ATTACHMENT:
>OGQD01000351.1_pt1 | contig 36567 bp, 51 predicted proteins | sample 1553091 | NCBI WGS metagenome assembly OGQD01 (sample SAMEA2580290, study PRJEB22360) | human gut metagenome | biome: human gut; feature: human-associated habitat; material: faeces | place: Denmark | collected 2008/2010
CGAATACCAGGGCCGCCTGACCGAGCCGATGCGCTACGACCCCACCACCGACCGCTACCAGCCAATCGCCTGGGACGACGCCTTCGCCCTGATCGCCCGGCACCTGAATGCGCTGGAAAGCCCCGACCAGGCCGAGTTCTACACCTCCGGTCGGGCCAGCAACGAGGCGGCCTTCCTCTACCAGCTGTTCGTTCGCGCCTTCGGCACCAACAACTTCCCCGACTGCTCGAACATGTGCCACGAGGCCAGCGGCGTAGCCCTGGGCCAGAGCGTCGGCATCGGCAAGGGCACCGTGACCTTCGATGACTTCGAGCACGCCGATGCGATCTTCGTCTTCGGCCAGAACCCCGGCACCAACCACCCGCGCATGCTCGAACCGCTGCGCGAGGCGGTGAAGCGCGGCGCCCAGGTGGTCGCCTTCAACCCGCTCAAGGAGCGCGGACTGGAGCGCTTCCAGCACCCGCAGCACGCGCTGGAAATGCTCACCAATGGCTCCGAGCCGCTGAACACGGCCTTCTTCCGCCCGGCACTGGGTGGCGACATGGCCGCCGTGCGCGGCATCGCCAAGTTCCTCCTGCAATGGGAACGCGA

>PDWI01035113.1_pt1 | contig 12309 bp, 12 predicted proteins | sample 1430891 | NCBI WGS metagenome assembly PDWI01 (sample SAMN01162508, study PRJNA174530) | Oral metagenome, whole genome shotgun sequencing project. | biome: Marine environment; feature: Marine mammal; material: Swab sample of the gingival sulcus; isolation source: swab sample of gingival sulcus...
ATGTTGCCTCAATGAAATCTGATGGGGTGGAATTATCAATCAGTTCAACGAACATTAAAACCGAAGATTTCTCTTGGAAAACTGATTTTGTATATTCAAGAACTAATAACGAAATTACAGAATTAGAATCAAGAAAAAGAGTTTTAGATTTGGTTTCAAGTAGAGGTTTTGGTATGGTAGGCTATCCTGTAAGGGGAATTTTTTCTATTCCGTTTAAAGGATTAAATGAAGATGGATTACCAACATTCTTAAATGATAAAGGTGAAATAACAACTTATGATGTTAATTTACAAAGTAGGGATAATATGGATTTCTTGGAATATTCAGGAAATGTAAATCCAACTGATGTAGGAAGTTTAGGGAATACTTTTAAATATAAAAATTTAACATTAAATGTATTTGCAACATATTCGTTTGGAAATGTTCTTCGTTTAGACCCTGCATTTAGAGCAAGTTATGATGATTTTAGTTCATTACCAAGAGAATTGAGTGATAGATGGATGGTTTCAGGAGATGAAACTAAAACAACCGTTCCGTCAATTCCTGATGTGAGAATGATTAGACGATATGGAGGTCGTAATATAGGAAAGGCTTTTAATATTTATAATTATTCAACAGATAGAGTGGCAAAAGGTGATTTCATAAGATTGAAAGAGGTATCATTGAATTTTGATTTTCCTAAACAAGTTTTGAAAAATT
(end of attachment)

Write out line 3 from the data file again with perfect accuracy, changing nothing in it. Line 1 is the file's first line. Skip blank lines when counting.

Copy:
>PDWI01035113.1_pt1 | contig 12309 bp, 12 predicted proteins | sample 1430891 | NCBI WGS metagenome assembly PDWI01 (sample SAMN01162508, study PRJNA174530) | Oral metagenome, whole genome shotgun sequencing project. | biome: Marine environment; feature: Marine mammal; material: Swab sample of the gingival sulcus; isolation source: swab sample of gingival sulcus...